A House version of health-care reform legislation introduced Thursday contains a menu labeling provision similar to one included in health-care legislation introduced in June by the Senate's Health, Education, Labor and Pensions committee.
H.R. 3962, the Affordable Health Care for America Act, proposes to require menu labeling at chain restaurants with 20 or more locations and for items sold in vending machines. Like the menu labeling provision in the Senate's bill, the House version would require that calorie information be printed on menus or posted on menu boards for all standard menu items. The restaurant must also post a brief statement describing the suggested daily caloric intake in order to put the posted calorie information in context. Restaurants would be required to have additional nutritional information available in written form, which consumers can request. Operators would post a notice informing consumers of the information's availability. Custom orders, temporary specials on the menu less than 60 days and items under market test for less than 90 days would be exempt from the calorie labeling requirement, as would items not listed on menus or menu boards, such as condiments. Self-service food and beverages would have caloric information displayed adjacent to each item. The primary difference in the two menu labeling provisions is that the House version would not preempt state or local law already in effect. A few states and several communities, including California and New York City, have passed their own menu labeling laws. The requirements would go into effect one year after law was passed. The National Restaurant Association voiced its support of the Senate's version of the provision when it was crafted this summer, as it did earlier legislation that pre-empted state and local menu-labeling laws. Operator dissent However, not all restaurant operators support the new legislation. Twenty-one limited- and full-service chains sent a letter to Congress in July requesting that their version be more inclusive. In that letter, Jonathan Blum, Yum! Brands Inc.'s senior vice president of public affairs, said that setting the mininum at 20 restaurants means that "only 25 percent of restaurants (would be required) to label menus."
Tim McIntyre, vice president of communications for Domino's, agrees with Blum. He sees the legislation as providing his competitors with an unfair advantage. For if menu labeling and nutritional information is helpful for the consumers of Domino's restaurants, he said, it should be helpful for the consumers of all eateries. And the way the bill is written currently seems a one-size-fits-all solution that actually doesn't fit.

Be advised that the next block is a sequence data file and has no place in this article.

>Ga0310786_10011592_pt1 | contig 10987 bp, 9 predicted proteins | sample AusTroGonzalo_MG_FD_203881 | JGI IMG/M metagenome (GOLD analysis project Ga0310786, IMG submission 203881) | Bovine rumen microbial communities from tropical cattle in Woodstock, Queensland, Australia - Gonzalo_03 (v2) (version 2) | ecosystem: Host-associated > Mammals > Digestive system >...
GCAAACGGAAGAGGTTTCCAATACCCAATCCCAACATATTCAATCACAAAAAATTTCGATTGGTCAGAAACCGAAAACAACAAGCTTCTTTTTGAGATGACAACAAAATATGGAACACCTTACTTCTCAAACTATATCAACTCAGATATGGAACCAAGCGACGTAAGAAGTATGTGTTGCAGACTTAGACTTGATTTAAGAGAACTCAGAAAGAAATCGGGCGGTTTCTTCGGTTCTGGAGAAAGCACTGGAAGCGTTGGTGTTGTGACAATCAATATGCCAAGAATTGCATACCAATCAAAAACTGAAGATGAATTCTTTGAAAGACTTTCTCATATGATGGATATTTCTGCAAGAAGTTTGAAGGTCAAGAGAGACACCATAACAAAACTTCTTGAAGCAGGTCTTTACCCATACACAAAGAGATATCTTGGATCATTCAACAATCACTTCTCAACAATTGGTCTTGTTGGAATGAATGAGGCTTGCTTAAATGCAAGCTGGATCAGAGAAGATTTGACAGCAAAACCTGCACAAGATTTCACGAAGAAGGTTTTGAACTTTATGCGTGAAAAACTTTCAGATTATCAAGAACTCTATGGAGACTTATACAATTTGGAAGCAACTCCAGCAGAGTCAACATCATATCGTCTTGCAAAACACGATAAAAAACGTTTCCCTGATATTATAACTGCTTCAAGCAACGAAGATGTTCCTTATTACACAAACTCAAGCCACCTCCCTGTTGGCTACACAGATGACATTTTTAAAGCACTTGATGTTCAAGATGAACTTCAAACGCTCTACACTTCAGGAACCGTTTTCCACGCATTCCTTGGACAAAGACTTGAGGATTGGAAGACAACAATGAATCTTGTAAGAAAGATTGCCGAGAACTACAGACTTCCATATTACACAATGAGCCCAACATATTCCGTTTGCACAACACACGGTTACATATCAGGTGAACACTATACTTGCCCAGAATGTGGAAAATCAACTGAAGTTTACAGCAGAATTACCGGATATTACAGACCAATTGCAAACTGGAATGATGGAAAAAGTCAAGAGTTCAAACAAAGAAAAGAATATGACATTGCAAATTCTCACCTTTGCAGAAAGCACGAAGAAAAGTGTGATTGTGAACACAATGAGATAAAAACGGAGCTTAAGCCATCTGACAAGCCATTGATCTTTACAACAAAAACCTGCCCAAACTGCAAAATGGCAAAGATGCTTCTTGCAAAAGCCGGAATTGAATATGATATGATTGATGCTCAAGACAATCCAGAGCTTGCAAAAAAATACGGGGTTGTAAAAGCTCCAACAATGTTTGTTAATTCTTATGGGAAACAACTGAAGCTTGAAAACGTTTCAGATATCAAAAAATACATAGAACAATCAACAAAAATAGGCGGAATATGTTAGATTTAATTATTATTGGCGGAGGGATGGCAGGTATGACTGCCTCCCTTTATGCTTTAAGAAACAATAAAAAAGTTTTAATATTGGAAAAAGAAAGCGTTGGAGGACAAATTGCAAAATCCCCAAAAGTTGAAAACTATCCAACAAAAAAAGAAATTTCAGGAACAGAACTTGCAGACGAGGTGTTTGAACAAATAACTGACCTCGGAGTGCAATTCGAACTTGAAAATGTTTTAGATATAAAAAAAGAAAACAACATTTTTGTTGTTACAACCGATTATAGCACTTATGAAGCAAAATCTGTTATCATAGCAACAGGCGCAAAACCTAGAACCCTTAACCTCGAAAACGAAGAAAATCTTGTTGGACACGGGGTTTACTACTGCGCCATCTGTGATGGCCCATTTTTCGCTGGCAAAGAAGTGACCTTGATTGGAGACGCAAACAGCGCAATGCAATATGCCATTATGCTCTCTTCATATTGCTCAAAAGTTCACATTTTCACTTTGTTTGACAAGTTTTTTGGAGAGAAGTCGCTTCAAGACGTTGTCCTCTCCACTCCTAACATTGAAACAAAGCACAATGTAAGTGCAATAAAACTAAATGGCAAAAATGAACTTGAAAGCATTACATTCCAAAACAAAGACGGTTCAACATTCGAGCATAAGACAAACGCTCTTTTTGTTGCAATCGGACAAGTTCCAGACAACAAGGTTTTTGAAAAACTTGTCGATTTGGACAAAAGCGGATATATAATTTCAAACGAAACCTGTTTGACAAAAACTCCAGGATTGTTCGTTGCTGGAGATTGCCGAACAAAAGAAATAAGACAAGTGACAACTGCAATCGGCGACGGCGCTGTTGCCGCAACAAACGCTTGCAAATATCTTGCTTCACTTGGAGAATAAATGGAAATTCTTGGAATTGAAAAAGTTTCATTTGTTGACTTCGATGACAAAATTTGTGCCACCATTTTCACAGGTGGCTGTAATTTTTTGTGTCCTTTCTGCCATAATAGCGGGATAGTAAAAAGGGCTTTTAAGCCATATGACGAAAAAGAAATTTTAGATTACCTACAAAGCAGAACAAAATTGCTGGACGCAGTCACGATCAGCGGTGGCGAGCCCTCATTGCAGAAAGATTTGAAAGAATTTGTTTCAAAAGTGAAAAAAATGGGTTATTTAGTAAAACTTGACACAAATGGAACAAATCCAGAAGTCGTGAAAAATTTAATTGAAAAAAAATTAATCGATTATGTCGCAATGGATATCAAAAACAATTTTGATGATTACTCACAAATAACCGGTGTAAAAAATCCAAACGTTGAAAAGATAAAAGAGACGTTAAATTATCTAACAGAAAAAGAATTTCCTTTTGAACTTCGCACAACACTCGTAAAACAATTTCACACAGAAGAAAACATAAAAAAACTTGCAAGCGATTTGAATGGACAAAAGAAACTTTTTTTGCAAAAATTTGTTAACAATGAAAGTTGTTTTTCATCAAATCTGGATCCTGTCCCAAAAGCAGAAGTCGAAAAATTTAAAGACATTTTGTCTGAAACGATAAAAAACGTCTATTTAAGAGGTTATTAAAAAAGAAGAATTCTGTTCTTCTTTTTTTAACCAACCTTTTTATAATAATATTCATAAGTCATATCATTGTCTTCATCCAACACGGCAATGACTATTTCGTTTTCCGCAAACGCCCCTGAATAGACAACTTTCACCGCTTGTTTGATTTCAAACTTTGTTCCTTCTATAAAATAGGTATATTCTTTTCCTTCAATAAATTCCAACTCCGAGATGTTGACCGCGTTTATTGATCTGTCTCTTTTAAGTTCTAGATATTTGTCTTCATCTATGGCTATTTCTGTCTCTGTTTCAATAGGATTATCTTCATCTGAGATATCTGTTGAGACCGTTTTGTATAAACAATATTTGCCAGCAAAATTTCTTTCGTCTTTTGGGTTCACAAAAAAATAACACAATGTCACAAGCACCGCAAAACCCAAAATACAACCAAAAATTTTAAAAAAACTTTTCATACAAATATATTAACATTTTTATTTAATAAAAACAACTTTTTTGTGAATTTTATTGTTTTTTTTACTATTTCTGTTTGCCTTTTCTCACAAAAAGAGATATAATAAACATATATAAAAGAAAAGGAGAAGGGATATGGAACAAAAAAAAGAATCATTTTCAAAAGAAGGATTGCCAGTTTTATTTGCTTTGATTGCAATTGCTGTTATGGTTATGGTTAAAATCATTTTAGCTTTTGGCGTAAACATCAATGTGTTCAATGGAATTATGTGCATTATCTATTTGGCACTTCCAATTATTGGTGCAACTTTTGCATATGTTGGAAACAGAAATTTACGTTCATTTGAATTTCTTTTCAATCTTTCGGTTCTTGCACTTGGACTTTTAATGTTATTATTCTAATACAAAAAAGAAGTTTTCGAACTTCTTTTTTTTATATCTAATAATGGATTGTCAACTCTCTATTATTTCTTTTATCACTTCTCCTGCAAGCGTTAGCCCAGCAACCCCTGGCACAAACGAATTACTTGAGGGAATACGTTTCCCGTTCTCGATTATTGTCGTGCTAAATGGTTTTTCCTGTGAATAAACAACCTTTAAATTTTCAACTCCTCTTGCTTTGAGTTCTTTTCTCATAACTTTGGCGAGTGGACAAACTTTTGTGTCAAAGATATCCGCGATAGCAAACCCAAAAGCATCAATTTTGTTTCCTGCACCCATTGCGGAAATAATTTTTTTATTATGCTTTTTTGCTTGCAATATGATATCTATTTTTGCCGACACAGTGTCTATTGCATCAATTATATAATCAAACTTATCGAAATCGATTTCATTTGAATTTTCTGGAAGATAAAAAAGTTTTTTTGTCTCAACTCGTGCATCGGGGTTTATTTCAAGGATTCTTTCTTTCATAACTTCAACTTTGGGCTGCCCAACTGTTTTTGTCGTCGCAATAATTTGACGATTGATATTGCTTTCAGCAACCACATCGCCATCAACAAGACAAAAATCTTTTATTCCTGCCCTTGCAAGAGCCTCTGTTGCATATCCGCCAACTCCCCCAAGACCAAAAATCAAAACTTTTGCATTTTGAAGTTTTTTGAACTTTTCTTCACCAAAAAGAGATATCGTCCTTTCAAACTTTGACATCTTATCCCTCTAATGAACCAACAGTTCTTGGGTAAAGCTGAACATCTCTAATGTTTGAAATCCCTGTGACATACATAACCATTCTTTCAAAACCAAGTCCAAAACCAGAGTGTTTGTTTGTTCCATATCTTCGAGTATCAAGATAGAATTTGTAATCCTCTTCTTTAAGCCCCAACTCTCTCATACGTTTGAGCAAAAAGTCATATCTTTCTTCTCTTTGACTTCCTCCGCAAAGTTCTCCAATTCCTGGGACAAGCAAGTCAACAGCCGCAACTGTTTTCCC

"The primary reason we are opposed to the compromise bill is that it does not provide the flexibility that a chain like ours needs," McIntyre said. "The vast majority of our orders come via the telephone or through our Web site, so retro-fitting our in-store menu boards is a cost burden with little to no benefit for the consumer."
Here he clarified a point about the legislation—in fact, if your store menus are both printed and on some sort of display board, the nutrition facts need to be displayed on both, giving those without menu board less expense to retrofit. Andrew Puzder, chairman and CEO of CKE Restaurants Inc., parent company of quick-service chains Carl's Jr. and Hardee's, said the legislation also puts an unfair burden on limited-service restaurants in general by making their menu boards more confusing. He does support requirements that allow for signage containing nutritional information to be posted near the menu board. Recent studies have failed to prove conclusively that posting nutritional information affects consumer's choices. In a study of poor neighborhoods impacted by New York's requirements, customers actually purchased items with more calories. But a more recent and broader study showed customers at several QSRs chose to order food with a lower caloric content once the information was posted.